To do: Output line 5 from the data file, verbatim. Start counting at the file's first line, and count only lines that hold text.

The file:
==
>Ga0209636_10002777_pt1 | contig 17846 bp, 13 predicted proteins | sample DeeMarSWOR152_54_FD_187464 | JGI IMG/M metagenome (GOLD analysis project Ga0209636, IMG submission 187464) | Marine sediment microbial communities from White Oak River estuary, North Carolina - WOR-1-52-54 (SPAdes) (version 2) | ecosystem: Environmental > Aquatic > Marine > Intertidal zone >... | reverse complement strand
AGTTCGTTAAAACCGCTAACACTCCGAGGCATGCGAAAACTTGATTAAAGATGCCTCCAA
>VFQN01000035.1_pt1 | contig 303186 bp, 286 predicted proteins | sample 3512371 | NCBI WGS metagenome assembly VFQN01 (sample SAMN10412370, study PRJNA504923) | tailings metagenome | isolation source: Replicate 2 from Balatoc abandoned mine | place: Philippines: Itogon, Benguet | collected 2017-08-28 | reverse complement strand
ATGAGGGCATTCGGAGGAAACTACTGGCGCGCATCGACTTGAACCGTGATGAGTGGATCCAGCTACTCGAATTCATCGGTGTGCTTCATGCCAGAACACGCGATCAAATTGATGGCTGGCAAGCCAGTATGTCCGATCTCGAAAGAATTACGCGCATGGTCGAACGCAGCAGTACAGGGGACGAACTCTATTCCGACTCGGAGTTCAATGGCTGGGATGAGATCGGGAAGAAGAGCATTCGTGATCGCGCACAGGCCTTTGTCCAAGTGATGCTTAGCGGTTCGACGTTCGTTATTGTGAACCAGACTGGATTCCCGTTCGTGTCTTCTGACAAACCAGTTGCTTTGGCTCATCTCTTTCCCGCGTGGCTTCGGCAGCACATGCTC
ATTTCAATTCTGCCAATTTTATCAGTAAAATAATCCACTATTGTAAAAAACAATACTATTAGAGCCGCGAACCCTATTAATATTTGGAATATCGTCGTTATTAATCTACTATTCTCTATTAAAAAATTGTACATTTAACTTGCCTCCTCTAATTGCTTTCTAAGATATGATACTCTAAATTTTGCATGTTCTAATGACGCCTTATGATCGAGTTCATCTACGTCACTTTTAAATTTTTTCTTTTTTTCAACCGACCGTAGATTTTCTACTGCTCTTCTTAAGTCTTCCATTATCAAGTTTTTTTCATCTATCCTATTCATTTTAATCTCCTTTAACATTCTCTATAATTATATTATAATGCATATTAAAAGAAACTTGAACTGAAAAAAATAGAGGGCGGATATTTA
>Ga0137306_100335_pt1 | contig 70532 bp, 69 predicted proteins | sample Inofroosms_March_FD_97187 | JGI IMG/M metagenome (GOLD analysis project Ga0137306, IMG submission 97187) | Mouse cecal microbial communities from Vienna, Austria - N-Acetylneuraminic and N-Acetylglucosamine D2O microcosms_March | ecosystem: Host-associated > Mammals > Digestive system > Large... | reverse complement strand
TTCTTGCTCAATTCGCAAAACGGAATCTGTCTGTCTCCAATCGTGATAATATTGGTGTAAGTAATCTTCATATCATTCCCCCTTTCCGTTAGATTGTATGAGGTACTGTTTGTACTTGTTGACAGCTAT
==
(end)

ATTTCAATTCTGCCAATTTTATCAGTAAAATAATCCACTATTGTAAAAAACAATACTATTAGAGCCGCGAACCCTATTAATATTTGGAATATCGTCGTTATTAATCTACTATTCTCTATTAAAAAATTGTACATTTAACTTGCCTCCTCTAATTGCTTTCTAAGATATGATACTCTAAATTTTGCATGTTCTAATGACGCCTTATGATCGAGTTCATCTACGTCACTTTTAAATTTTTTCTTTTTTTCAACCGACCGTAGATTTTCTACTGCTCTTCTTAAGTCTTCCATTATCAAGTTTTTTTCATCTATCCTATTCATTTTAATCTCCTTTAACATTCTCTATAATTATATTATAATGCATATTAAAAGAAACTTGAACTGAAAAAAATAGAGGGCGGATATTTA